Media Worth Consuming – August 2021

Jonathan Rochford

Narrow Road Capital

Top 5 Articles

How “the bezzle” temporarily inflates GDP in euphoric times before reversing in a downturn.

A Westfield mall in California had its valuation slashed by 74%, lenders have taken control and are likely to recover less than half the debt owed.

The men making billions buying up distressed American malls.

The Taliban has been successful because Afghans are sick of corrupt and dysfunctional governments.

A basic drawing of a rock just sold for $1.3 million, two weeks ago similar drawings were selling for under $100,000.

Chart of the month

 

Back in June, 27 US states stopped passing through the $300 per week unemployment payments that the Federal Government was adding on top of the larger unemployment payments the states themselves pay. 23 states continued to pass on the Federal top-ups as well as their own payments. The graph above from the ever insightful Wolfstreet.com blog shows that unemployment claims fell much faster in states that stopped the top-ups than those that didn’t, indicating that the reduction in payments encouraged more people to get back to work.

The reason for highlighting this seemingly basic relationship is that there has been a substantial campaign from left wing media, politicians and a few notable economists in the US (and to a lesser extent in Australia) arguing that generous unemployment benefits didn’t stop people from returning to work. The data above is helpful in backing up the numerous anecdotes from business owners that larger than usual unemployment benefits were getting in the way of staff returning to work.

The gap between the red and green lines could have been wider. The states that cut-off the Federal benefits often have the lowest vaccination rates and have seen a larger wave of serious Covid cases in recent months. These states also typically had lighter lockdowns (if any at all) with less demand being held back (e.g. hospitality) that would naturally re-engage more employees as restrictions eased.

Along the same lines was the widely promoted partisan talking point that the ten US states with the lowest unemployment rates are Republican states and the ten states with the highest unemployment rates are Democrat states. This isn’t an endorsement of Republican/right leaning politics (especially vaccine hesitancy) but it is another example of the different outcomes from big government versus small government policies.

The difference in approaches isn’t about caring or not caring about our poorest citizens, it is about how do we best help them and the rest of society in the long term. For those interested in an obvious way to help our poorest citizens, my article on Australia’s migration levels points out that we can increase employment and reduce the cost of housing for Australia’s poorest citizens by drastically cut back our net migration levels.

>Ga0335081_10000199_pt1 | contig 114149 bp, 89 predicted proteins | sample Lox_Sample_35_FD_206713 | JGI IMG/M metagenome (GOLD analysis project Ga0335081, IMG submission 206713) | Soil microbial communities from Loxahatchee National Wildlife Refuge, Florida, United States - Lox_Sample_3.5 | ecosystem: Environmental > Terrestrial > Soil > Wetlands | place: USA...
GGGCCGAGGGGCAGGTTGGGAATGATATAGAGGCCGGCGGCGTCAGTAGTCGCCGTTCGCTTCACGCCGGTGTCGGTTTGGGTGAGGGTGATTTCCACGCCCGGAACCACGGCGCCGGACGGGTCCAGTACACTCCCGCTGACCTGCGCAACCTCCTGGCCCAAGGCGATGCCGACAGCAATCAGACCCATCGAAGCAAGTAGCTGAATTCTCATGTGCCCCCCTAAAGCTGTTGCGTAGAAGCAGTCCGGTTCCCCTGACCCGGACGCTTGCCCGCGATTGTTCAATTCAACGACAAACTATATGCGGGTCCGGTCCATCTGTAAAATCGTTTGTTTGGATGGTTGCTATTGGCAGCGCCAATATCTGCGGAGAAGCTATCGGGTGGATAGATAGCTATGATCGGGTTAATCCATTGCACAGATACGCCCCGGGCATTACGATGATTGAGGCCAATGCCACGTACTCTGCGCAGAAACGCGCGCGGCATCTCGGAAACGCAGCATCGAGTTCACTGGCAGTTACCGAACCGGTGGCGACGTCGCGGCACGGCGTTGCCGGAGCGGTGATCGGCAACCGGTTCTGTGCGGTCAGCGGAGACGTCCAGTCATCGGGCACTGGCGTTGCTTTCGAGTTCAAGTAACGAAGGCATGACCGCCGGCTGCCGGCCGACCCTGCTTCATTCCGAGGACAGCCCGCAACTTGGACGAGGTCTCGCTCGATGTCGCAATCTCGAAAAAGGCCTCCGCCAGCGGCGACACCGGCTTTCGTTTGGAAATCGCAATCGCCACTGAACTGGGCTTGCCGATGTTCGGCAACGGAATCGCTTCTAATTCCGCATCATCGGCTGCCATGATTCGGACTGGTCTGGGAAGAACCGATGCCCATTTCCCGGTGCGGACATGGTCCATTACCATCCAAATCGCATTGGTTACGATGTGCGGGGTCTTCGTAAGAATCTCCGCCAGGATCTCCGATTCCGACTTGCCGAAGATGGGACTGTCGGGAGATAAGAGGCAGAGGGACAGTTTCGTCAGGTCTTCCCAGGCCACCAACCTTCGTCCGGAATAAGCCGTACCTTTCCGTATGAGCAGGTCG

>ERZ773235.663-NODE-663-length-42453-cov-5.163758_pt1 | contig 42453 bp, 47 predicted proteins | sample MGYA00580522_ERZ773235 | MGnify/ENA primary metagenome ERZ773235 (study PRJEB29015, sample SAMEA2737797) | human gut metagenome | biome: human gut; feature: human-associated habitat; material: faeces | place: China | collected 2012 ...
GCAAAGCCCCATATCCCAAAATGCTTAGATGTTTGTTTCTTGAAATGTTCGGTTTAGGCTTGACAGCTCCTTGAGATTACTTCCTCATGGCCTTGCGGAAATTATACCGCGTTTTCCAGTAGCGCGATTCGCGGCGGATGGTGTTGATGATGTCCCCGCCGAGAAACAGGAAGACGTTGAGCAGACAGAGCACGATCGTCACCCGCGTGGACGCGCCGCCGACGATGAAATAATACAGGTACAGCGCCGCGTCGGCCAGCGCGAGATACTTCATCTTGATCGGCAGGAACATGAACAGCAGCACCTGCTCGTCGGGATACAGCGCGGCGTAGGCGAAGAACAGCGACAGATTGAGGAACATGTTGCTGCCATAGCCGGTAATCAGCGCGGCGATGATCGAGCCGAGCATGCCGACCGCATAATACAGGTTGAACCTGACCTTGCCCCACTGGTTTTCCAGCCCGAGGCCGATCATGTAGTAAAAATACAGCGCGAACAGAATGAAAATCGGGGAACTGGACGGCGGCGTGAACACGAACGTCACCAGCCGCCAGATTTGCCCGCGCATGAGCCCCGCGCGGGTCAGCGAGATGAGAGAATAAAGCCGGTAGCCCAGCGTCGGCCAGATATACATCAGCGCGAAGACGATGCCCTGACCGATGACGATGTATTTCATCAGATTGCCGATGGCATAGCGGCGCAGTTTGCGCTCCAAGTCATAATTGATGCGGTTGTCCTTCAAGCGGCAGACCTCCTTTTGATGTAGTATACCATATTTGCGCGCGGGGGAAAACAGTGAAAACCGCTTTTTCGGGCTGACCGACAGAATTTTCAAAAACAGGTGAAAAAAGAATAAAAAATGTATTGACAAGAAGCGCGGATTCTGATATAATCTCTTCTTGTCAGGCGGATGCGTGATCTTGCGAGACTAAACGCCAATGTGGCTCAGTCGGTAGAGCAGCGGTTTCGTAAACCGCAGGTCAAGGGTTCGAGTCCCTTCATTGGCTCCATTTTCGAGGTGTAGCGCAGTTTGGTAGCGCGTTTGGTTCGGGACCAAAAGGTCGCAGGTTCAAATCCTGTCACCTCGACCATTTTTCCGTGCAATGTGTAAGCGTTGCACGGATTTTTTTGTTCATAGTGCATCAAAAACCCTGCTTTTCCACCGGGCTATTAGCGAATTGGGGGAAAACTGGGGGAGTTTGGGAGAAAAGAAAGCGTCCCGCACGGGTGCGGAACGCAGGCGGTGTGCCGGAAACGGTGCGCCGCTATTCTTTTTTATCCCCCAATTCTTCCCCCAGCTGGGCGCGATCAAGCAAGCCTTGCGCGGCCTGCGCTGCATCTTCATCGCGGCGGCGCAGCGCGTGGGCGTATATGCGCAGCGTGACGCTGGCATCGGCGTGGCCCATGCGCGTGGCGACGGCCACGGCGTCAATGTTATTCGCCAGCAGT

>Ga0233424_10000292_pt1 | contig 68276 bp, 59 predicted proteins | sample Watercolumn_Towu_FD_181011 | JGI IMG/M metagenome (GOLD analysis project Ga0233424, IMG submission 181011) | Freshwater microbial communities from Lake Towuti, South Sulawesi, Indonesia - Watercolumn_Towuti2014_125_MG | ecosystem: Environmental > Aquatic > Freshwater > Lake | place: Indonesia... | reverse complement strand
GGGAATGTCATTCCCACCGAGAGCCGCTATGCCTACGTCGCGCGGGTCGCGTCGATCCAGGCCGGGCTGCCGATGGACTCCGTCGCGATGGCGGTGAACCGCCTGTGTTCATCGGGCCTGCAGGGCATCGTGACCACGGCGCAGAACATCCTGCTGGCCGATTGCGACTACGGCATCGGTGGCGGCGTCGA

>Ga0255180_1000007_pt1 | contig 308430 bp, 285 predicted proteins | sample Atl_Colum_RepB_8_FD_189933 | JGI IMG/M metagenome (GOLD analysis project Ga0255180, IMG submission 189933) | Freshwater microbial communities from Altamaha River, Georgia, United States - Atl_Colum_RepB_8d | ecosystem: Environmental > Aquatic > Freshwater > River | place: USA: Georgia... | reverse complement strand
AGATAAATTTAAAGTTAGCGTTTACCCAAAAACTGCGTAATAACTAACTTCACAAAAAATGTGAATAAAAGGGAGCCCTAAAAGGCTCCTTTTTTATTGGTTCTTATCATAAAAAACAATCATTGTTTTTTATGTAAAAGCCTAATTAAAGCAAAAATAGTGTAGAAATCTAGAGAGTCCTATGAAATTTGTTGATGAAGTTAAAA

Here’s the long list of the most interesting and under the radar articles I came across this month.

Finance

A long list of signs that markets might be near a top. US stock issuance is at all-time highs, but the quality of new issuance is often poor. A few examples of disastrous stock market country index returns for those who think equities always go up. It’s tough to build a diversified portfolio when almost every asset class is impacted by euphoria. Uber’s biggest inventions are accounting tricks with the business continuing to burn through billions. Michael Burry has bought put options on Cathie Wood’s ETF.

US sub-investment grade corporate debt has doubled in the last 10 years but American corporates currently have record amounts of cash and short term investments. An academic paper claims that 31% of bond funds are gaming credit ratings and are misclassified by Morningstar, but Morningstar rebutted the claims showing the academics wrongly treated all unrated bonds as “B” risk. How American and European lenders are stretching to get higher returns on real estate debt. Michael Dell’s leveraged buyout of the company he founded has been a home run. Private equity firms are cutting out investment banks and arranging their debt finance directly.

Citic is expected to bailout Huarong with $8 billion in new capital. Evergrande’s bonds have collapsed, pointing to markets pricing in that there won’t be a bailout. A well known short seller called out Evergrande for accounting fraud in 2012, but has been banned from trading by the Hong Kong regulator even though Evergrande is now all but insolvent. Based on ridiculous technicalities, the SEC has refused to pay a whistleblower award to the man who provided the information that uncovered a fraud and has led to $54 million in penalties so far. Credit Suisse laid off senior risk managers to cut costs and thereby lost the skills that could have stopped the Archegos losses.

Politics & Culture

Lebanon is running out of fuel and medicines, with electricity production plummeting as well. The US has spent $2.26 trillion on Afghanistan and has virtually nothing to show for it. Ron Paul was remarkably prescient in his comments on Afghanistan 10 years ago. A former Guantanamo Bay detainee, with a reputation for brutality and executions, has been appointed the acting defence minister of Afghanistan.

After nine months of fawning over Biden, the mainstream media has turned on him over Afghanistan with the media and punters increasingly betting he won’t serve a 4 year term. Twitter has banned Donald Trump but is happy for the Taliban to use its platform. The accusations against New York Governor Cuomo are arguably overstated. An American Congresswoman continues to call for defunding of police whilst spending over $20,000 per month on private security.